Annual time, so as promised, I stuck a borescope down the fuel servo and intake throat to look in the sump plenum. Ran it for a hot leakdown, then took the photo 30~60 minutes after shutdown.
For those new to Lycomings, the horizontal intake sump has an upper chamber full of oil, and a lower chamber for intake air. Unlike the vertical draft sumps, the air passages do not pass through the hot oil. Instead, the intake tubes enter the air plenum from the sides.
Part #10 is the sniffle valve.
Intake tube #3 on the left, #4 on the right. Here you can see the threaded sniffle drain passage in the aft quadrant of a small dished depression centered in the plenum floor. That dish would be the lowest point with the aircraft level, like an A-model RV. In addition to the little bit of fuel in the dish, a tailwheel RV will collect fluid at the rear of the plenum floor. Here it's the fuzzy dark streak in the background, behind the tubes. I ran a stick with a swab back there, and got just enough to discolor the swab.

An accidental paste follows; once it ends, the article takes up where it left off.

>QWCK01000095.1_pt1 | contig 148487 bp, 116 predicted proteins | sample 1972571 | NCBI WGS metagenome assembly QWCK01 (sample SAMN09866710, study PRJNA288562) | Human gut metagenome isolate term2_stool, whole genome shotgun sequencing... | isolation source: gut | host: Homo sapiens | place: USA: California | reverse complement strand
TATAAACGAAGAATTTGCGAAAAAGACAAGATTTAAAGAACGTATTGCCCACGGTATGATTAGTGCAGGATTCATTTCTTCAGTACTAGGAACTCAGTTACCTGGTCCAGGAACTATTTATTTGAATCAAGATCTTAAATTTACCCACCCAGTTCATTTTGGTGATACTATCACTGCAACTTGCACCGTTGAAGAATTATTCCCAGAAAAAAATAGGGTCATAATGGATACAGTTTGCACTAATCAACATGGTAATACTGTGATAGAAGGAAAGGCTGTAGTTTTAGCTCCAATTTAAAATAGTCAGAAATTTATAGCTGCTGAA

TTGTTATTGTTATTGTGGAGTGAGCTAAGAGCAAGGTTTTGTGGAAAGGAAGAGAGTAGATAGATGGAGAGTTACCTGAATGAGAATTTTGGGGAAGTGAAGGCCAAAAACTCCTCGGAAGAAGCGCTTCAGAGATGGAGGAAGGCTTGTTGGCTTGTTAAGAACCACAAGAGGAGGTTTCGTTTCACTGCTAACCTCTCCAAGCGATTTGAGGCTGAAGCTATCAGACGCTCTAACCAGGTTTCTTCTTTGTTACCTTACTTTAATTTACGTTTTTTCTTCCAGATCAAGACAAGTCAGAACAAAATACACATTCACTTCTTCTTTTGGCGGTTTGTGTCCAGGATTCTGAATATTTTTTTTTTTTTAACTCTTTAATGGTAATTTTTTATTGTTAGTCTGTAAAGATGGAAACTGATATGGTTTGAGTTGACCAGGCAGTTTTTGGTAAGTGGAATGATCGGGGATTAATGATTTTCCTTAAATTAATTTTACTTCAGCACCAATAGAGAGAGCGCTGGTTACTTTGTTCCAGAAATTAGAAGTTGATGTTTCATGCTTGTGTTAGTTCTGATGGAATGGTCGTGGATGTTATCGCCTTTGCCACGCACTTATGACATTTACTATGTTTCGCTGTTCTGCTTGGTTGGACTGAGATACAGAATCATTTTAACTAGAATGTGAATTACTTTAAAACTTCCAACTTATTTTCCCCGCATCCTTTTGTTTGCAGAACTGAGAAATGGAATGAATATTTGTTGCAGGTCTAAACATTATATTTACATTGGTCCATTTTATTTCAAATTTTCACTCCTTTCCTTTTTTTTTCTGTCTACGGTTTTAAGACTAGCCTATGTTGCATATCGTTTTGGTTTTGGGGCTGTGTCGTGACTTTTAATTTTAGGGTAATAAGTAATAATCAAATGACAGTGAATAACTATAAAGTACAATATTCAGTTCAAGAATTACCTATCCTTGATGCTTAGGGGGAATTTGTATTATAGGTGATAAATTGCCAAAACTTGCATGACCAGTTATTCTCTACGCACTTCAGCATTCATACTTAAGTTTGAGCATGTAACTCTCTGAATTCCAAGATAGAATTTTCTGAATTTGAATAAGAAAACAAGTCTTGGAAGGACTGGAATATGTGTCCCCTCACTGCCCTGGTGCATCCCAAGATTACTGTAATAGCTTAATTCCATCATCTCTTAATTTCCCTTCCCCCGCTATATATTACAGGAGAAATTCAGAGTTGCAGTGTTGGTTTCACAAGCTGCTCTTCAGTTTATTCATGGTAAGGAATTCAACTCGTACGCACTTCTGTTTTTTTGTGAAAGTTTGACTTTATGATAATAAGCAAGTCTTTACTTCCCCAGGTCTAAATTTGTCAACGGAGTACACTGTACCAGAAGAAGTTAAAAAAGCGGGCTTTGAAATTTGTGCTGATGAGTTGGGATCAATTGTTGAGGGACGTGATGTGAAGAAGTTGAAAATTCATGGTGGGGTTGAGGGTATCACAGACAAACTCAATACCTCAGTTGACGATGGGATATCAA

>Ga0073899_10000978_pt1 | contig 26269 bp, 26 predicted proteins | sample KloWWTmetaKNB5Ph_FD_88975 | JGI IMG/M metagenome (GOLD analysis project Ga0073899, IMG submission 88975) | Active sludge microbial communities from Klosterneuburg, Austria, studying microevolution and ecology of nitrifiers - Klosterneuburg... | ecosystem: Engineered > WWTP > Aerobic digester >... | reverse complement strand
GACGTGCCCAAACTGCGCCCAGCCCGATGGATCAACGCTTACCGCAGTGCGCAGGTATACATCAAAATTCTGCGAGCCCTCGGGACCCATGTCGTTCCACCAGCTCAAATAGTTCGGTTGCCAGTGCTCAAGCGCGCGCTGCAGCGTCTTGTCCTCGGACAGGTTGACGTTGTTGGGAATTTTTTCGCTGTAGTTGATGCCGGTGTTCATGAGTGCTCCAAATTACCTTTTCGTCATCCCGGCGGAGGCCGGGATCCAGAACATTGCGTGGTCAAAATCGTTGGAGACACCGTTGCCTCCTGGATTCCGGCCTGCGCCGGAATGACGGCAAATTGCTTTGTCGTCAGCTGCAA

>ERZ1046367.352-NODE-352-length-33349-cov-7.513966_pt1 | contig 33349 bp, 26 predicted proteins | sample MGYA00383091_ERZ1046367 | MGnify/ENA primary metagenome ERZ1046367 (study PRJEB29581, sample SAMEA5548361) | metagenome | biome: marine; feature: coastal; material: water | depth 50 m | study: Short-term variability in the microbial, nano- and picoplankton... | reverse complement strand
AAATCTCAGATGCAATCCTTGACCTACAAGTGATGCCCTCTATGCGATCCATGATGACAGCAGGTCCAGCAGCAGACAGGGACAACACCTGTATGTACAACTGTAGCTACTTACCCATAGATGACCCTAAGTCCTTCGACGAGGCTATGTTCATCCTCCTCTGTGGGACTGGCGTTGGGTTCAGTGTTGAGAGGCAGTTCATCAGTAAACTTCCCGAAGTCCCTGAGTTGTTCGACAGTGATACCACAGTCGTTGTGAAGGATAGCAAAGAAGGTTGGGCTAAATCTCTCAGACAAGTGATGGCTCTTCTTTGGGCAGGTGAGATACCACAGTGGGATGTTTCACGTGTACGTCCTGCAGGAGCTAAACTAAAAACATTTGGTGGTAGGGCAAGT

I remain comfortable running this particular setup without a sniffle. However, I shut down with a purge valve, and the airbox has a sump and a drain to divert rainwater when parked, which is not the case with a standard Vans snorkel. And, as Don points out above, not everyone is adept with engine controls.